Care During Chemotherapy and Beyond



Trade Name(s): Kymriah®

Tisagenlecleucel is the generic name for the trade name drug Kymriah®. In some cases, health care professionals may use the trade name Kymriah® when referring to the generic drug name Tisagenlecleucel.

Drug Type: Tisagenleleucel is an anti-cancer immunotherapy drug. This medication is classified as a "Chimeric Antigen Receptor T-Cell (CAR T-Cell) immunotherapy agent." (For more detail, see "How Tisagenleleucel Works" below)

What Tisagenlecleucel Is Used For

  • Acute leukemia if the cancer has relapsed or progressed after standard treatments in both children and young adults up to 25 years old.
  • For adult patients with relapsed or refractory large B-cell lymphoma after two or more lines of systemic therapy.

Note: If a drug has been approved for one use, physicians may elect to use this same drug for other problems if they believe it may be helpful.

How Tisagenlecleucel Is Given

  • Tisagenlecleucel is made from your own white blood cells. Your white blood cells are collected using an apheresis machine, which will separate the necessary cells from your blood and return these rest of your cells to you through a central venous line. Your cells will then be sent to a manufacturing center to make your dose of tisagenlecleucel.
  • Tisagenlecleucel is given once by IV infusion. You will receive chemotherapy for three days before tisagenlecleucel to prepare your body for the infusion. The chemotherapy will include cyclophosphamide and fludarabine beginning at five days prior to Tisagenlecleucel.
  • You will be given acetaminophen and an antihistamine approximately one hour before the infusion to reduce the risk of infusion related reactions.
  • Because of side effects, tisagenlecleucel must be administered to you while you are hospitalized (as an inpatient) and only certain healthcare facilities can administer tisagenlecleucel.
  • After the tisagenlecleucel infusion, you will need to stay close to where you received the tisagenlecleucel for at least four weeks after the infusion for close monitoring.

Side Effects

Important things to remember about the side effects of Tisagenlecleucel:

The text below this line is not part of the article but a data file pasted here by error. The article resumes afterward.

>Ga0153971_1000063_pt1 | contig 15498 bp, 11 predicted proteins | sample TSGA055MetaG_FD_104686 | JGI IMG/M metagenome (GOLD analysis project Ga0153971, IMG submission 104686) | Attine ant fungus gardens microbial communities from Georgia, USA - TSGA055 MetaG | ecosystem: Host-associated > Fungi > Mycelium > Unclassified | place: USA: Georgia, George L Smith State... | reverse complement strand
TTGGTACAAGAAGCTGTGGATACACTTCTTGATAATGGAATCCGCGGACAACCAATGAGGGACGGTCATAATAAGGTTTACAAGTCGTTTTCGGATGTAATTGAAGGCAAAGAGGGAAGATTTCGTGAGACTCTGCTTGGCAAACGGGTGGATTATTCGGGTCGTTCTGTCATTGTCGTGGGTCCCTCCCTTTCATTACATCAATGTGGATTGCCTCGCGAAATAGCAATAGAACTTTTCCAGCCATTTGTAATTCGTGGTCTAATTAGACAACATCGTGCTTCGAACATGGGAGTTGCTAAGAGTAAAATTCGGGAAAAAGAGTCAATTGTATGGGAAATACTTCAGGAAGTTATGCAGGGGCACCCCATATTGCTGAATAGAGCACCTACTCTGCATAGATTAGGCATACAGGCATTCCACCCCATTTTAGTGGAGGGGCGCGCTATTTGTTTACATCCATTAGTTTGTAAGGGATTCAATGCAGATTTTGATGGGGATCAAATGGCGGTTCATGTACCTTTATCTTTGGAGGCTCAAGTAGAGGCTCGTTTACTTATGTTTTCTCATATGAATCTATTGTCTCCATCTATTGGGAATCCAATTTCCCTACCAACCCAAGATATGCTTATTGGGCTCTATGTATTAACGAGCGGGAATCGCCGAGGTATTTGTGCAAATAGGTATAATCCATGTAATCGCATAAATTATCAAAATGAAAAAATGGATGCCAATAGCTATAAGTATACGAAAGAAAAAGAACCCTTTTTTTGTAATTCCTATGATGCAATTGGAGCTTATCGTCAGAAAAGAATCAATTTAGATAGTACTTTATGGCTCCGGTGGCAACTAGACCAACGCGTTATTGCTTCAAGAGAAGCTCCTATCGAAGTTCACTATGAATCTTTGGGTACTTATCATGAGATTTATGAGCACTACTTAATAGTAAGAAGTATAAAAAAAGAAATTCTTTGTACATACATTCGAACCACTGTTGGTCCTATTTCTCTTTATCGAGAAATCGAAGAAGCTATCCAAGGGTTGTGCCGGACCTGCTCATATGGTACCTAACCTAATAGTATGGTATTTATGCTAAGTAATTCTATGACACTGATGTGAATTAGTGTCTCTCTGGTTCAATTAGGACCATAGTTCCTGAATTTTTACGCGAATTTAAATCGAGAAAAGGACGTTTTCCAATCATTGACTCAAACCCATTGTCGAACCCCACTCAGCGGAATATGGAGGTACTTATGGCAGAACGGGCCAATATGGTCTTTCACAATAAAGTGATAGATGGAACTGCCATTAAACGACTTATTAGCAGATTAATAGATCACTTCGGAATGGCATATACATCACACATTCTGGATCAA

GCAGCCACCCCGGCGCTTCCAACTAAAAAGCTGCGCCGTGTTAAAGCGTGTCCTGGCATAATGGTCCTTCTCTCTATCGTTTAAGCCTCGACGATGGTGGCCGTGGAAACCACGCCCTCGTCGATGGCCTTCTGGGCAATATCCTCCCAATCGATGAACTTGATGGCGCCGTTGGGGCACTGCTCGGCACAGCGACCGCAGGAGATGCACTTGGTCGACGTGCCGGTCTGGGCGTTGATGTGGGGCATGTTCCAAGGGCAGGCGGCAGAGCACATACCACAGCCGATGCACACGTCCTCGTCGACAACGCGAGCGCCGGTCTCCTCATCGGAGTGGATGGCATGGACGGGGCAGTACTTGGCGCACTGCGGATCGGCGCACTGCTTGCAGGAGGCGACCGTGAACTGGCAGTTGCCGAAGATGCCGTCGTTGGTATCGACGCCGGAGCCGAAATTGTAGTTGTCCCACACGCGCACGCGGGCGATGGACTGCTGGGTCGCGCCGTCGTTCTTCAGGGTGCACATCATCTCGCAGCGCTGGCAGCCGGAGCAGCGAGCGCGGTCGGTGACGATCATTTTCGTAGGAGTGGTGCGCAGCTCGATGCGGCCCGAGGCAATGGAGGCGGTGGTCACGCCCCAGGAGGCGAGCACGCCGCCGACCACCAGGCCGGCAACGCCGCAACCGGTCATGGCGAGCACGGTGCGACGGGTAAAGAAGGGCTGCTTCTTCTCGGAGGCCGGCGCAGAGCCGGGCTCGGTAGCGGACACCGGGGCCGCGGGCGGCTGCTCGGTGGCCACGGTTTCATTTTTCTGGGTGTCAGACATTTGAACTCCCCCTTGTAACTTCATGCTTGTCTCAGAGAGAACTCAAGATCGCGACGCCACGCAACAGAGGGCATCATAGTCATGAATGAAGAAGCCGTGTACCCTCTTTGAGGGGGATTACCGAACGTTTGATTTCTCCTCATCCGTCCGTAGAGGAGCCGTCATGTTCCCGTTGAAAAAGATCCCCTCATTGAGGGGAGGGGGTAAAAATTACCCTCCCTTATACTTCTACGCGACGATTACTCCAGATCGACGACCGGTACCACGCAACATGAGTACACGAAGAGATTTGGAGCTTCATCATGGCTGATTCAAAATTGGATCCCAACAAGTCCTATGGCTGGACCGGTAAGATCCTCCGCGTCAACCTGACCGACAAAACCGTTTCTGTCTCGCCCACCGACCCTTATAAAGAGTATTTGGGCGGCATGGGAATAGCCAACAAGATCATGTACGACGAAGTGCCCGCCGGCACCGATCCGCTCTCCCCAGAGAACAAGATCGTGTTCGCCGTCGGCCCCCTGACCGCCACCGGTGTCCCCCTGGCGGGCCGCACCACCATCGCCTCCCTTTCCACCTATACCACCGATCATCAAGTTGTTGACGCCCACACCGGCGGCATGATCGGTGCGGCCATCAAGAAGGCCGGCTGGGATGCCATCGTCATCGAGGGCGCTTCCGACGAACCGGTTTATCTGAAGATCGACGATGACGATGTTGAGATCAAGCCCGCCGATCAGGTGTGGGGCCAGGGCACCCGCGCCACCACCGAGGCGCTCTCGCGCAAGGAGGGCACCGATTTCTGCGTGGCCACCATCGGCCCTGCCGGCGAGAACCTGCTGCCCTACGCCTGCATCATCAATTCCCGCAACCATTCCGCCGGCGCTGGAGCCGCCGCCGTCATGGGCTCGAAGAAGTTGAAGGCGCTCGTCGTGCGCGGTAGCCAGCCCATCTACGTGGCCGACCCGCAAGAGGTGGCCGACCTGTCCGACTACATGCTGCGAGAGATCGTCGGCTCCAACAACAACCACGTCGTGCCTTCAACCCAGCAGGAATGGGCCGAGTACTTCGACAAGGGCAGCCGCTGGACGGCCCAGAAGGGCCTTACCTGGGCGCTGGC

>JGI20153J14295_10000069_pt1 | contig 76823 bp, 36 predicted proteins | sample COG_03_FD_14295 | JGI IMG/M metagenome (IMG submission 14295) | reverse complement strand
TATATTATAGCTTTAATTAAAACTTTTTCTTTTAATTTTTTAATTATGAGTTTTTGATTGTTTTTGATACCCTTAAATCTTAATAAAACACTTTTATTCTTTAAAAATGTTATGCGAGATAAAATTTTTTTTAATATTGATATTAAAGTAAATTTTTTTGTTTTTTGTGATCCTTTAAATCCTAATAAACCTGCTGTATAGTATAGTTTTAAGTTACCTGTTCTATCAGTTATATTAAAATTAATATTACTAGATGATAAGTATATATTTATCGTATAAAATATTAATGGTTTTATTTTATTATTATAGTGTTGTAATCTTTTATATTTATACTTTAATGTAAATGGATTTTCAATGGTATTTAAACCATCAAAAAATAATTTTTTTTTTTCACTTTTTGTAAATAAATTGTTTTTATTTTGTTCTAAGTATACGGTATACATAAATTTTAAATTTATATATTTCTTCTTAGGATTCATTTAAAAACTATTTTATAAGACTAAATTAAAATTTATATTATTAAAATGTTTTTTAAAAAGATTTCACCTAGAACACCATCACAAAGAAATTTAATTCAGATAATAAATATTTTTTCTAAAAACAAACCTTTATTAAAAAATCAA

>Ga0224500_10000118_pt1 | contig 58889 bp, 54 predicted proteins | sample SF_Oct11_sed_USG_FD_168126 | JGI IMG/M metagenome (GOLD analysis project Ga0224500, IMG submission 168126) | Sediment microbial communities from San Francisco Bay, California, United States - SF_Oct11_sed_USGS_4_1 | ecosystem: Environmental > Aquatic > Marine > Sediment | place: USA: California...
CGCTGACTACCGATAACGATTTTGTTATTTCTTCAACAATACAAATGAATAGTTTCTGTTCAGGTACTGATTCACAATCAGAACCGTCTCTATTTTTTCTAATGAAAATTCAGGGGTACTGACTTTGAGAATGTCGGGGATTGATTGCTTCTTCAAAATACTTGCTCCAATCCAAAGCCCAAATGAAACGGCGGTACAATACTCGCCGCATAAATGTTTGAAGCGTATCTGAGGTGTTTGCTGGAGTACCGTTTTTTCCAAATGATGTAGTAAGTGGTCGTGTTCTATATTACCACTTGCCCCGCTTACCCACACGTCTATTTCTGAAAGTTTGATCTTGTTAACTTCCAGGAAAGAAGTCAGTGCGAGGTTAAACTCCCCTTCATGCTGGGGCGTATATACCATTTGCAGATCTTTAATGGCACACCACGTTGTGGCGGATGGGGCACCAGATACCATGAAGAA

• Tisagenlecleucel side effects are often predictable in terms of their onset, duration, and severity.

The following side effects are common (occurring in greater than 30%) for patients taking Tisagenlecleucel:

A commonly reported side effect with tisagenlecleucel is cytokine release syndrome (CRS). This occurs when your immune system is activated by the tisagenlecleucel treatment and releases proteins called "cytokines" in your body. As a result of this, you may start to experience chills, fevers, low blood pressure, difficulty breathing, or confusion. Sometimes, these symptoms can become life threatening and severe enough that you may need intensive supportive care management and receive tociliuzumab and corticosteroids as needed to treat the cytokine release syndrome. Contact your health care provider immediately if you start to experience any of these symptoms.

Neurological symptoms, including confusion, headaches, dizziness, hallucinations, seizures and anxiety have been reported within 8 weeks of receiving tisagenlecleucel. Onset of neurological toxicity can be concurrent with CRS, following resolution of CRS or in the absence of CRS. You will be closely monitored for these symptoms after receiving tisagenlecleucel by your healthcare team. Sometimes, these symptoms can become severe enough to require supportive care management with medications. Contact your health care provider immediately if you start to experience any of these symptoms or note any changes in behavior.

These are less common side effects (occurring in 10-29%) for patients receiving Tisagenlecleucel:

Note all side effects are listed above. Side effects that are very rare -- occurring in less than about 10 percent of patients -- are not listed here. But you should always inform your health care provider if you experience any unusual symptoms.

When to Contact Your Doctor or Health Care Provider

Contact your health care provider immediately, day or night, if you should experience any of the following symptoms:

  • Fever of 100.4º F (38º C) or higher, chills (possible signs of infection)
  • Difficulty breathing
  • Confusion
  • Dizziness or lightheadedness
  • Drowsiness or sleepiness

The following symptoms require medical attention, but are not an emergency. Contact your health care provider within 24 hours of noticing any of the following: